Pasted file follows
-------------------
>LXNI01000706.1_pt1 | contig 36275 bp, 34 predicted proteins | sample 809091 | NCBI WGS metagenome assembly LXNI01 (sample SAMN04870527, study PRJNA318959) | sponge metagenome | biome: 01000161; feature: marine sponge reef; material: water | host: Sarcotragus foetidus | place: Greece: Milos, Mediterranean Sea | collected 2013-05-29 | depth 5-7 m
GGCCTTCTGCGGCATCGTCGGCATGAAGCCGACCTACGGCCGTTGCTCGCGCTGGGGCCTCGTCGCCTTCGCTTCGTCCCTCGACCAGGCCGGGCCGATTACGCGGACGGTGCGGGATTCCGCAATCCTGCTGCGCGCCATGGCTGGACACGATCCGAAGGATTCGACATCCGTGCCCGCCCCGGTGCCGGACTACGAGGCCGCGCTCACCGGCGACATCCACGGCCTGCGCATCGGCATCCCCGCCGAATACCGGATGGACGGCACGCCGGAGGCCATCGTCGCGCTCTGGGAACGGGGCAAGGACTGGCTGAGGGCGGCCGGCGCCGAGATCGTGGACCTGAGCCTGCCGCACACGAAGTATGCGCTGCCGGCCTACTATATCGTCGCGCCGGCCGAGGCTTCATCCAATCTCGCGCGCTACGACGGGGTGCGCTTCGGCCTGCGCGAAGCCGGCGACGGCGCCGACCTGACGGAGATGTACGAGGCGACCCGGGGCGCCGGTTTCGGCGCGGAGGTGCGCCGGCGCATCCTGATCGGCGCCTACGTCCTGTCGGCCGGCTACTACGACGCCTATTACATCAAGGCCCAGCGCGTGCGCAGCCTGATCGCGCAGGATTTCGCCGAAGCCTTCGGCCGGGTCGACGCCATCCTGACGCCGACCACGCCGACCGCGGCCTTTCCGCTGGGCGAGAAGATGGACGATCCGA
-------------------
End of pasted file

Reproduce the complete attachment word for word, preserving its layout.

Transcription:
>LXNI01000706.1_pt1 | contig 36275 bp, 34 predicted proteins | sample 809091 | NCBI WGS metagenome assembly LXNI01 (sample SAMN04870527, study PRJNA318959) | sponge metagenome | biome: 01000161; feature: marine sponge reef; material: water | host: Sarcotragus foetidus | place: Greece: Milos, Mediterranean Sea | collected 2013-05-29 | depth 5-7 m
GGCCTTCTGCGGCATCGTCGGCATGAAGCCGACCTACGGCCGTTGCTCGCGCTGGGGCCTCGTCGCCTTCGCTTCGTCCCTCGACCAGGCCGGGCCGATTACGCGGACGGTGCGGGATTCCGCAATCCTGCTGCGCGCCATGGCTGGACACGATCCGAAGGATTCGACATCCGTGCCCGCCCCGGTGCCGGACTACGAGGCCGCGCTCACCGGCGACATCCACGGCCTGCGCATCGGCATCCCCGCCGAATACCGGATGGACGGCACGCCGGAGGCCATCGTCGCGCTCTGGGAACGGGGCAAGGACTGGCTGAGGGCGGCCGGCGCCGAGATCGTGGACCTGAGCCTGCCGCACACGAAGTATGCGCTGCCGGCCTACTATATCGTCGCGCCGGCCGAGGCTTCATCCAATCTCGCGCGCTACGACGGGGTGCGCTTCGGCCTGCGCGAAGCCGGCGACGGCGCCGACCTGACGGAGATGTACGAGGCGACCCGGGGCGCCGGTTTCGGCGCGGAGGTGCGCCGGCGCATCCTGATCGGCGCCTACGTCCTGTCGGCCGGCTACTACGACGCCTATTACATCAAGGCCCAGCGCGTGCGCAGCCTGATCGCGCAGGATTTCGCCGAAGCCTTCGGCCGGGTCGACGCCATCCTGACGCCGACCACGCCGACCGCGGCCTTTCCGCTGGGCGAGAAGATGGACGATCCGA